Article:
From Mathematics to Data Science

Like many Data Scientists working in industry right now, I was previously an academic who at some point made the decision to leave academia and get a 'real job'.

Looking back, I made the right choice. Working as a Data Scientist means I can still enjoy working on complicated and interesting problems, but with the added benefits of being able to really see the impact of my work - something you don't often get in academia!

A big part of my transition from academia to Data Science was the ASI fellowship. This is an intensive training course in data science and data engineering, and was a great way to learn the basics whilst getting some practical, on the job experience of working as a data scientist in industry. Below is a Q&A I originally did with the ASI just after finishing the fellowship.

Tell us about your background, before you decided to move into Data Science?

Before moving into Data Science, I did my undergraduate in Maths at the University of York, and then a PhD in Random Matrix Theory and Integrable systems at the University of Bristol. My research was on the asymptotics of Toeplitz determinants, and applications to problems in Random Matrix Theory and calculating entanglement in a quantum spin chain.

I had always enjoyed maths and my research, but I realised I was more motivated by solving interesting and complex problems, rather than the actual content of my PhD. So I decided that for me the uncertainty of the post-doc life was not worth it, and I decided instead to find a career with a bit more stability, but that still kept all the things I enjoyed from research.

After finishing my thesis I was in no rush to start work right away! I spent some time volunteering for FareShare in Bristol, before going travelling round Asia for 5 months. Shortly after returning, I started work as an analyst at the Department for Education where I was quantifying policy impacts and forecasting education spending. Whilst the work was always interesting, I felt like I could do better analysis with better tools, and some more background knowledge. This finally led me to data science!

Why did you choose the ASI Fellowship?

The career change into data science felt daunting, and my coding ability wasn’t brilliant. So it felt like a steep learning curve and I initially didn’t know where to start in trying to get a job. The Fellowship was ideal for me as it gave me the technical data science skills I needed, as well as real commercial experience doing an actual data science project. If I hadn’t done the Fellowship, I probably would have spent at the same amount of time learning and applying for jobs, and I wouldn’t have had the commercial experience, business coaching skills or network of fellow data scientists.

What was the best part of your project or experience on the ASI Data Science Programme?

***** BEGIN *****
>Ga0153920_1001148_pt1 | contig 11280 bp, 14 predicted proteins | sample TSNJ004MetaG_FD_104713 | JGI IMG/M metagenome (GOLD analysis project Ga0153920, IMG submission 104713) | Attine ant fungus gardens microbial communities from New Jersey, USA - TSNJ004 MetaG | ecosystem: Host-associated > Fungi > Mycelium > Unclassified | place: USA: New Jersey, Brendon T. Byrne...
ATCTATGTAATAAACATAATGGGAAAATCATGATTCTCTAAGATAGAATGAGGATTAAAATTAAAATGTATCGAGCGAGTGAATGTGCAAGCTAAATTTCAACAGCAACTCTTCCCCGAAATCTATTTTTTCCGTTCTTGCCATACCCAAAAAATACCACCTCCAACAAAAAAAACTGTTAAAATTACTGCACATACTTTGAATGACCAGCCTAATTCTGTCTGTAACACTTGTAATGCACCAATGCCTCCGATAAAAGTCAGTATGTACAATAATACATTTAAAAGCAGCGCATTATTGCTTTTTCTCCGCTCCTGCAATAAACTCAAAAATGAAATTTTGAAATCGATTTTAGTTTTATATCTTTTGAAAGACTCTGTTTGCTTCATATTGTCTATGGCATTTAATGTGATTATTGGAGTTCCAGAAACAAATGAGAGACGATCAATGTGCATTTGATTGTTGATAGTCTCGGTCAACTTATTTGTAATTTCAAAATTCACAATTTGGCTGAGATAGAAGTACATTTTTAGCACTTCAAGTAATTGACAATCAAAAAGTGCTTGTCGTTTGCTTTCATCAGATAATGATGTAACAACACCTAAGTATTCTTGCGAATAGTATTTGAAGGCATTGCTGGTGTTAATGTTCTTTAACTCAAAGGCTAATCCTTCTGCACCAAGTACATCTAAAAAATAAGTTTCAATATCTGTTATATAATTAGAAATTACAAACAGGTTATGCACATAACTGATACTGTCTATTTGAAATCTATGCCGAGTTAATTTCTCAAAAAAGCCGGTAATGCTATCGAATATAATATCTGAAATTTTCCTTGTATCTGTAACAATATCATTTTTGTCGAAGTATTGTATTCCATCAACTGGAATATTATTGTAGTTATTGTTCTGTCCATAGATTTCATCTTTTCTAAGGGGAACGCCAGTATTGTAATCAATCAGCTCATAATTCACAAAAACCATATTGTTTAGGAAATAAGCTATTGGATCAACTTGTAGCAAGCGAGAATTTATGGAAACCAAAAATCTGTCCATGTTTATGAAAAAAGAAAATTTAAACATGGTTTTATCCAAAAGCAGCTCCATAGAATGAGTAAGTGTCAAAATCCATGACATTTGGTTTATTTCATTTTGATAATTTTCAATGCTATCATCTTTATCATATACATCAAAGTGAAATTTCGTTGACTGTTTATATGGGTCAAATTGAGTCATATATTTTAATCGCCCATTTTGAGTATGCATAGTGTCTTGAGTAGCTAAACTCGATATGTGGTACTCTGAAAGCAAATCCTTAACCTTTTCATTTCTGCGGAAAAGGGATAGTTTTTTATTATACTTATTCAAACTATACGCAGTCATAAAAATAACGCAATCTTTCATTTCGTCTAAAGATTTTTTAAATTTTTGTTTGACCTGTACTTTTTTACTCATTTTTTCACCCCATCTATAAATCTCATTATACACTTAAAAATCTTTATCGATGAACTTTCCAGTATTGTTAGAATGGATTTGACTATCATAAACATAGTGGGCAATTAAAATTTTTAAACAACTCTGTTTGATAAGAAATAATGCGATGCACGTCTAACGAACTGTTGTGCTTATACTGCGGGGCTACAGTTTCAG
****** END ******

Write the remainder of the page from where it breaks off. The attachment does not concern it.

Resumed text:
My favourite part was the first week, where all the different participating companies pitch their data science projects to you. It really opened my eyes to the potential for data science industry, and the variety of companies you can work for as a data scientist. Also, the demo day at the end of the Fellowship was a really nice way to end it, and celebrate all the awesome work that everybody had done.

Other than that, I really enjoyed just being around the other fellows and the ASI team. It was a really collaborative environment, and I was surprised that informal chats in the ASI offices with really smart people benefited my project even more than the formal teaching.

What would be your advice to people looking to enter Data Science in Industry?

A key first step is to , get your Python and SQL skills up to scratch. I’d recommend finding a good online course in both of these and work through it. Codecademy is a good place to start, and Learn Python The Hard Way is also a comprehensive Python course. If you are new to coding, and if you like Maths puzzles, then working through some Project Euler problems is a fun way to practice the basics in coding.

I’d also recommend taking Andrew Ng’s Machine Learning Coursera course. Everybody will tell you that, and they’re not wrong. Also, take a look at the Kaggle website for some good machine learning projects. They have some ‘getting started in data science’ competitions with tutorials that walk you through all aspects of a machine learning problem, from getting and cleaning the data to creating and testing a model.

Finally, I’d recommend just immersing yourself in the data science community. Talk to your any data scientist friends you have about what it’s like, and the type of projects they’re working on. In London at least there are a lot of talks and Meetups organised by data scientists, and I’d recommend going to some of these just to see what’s happening, and get to know some people in the field. Also, apply to the ASI Fellowship! This gives you the technical skills, experience on data science projects and data science community in one go and has really kick-started my career as a data scientist.

How was your overall experience on the Fellowship, and what have you been up to since completing the Fellowship?

I did my Fellowship project with the online dog food subscription business, looking at what factors predict whether a customer is likely to churn. I enjoyed the project and all aspects of life at Tails, and since the Fellowship I’ve been working there as their data scientist!

My experience of the ASI Fellowship was really positive, and I now have a data science job in a company I love. At Tails, I’m busy extending my project to different retention scenarios, and planning future projects. My exposure to different projects and possibilities for data science within companies has really given me a head start in doing all of this.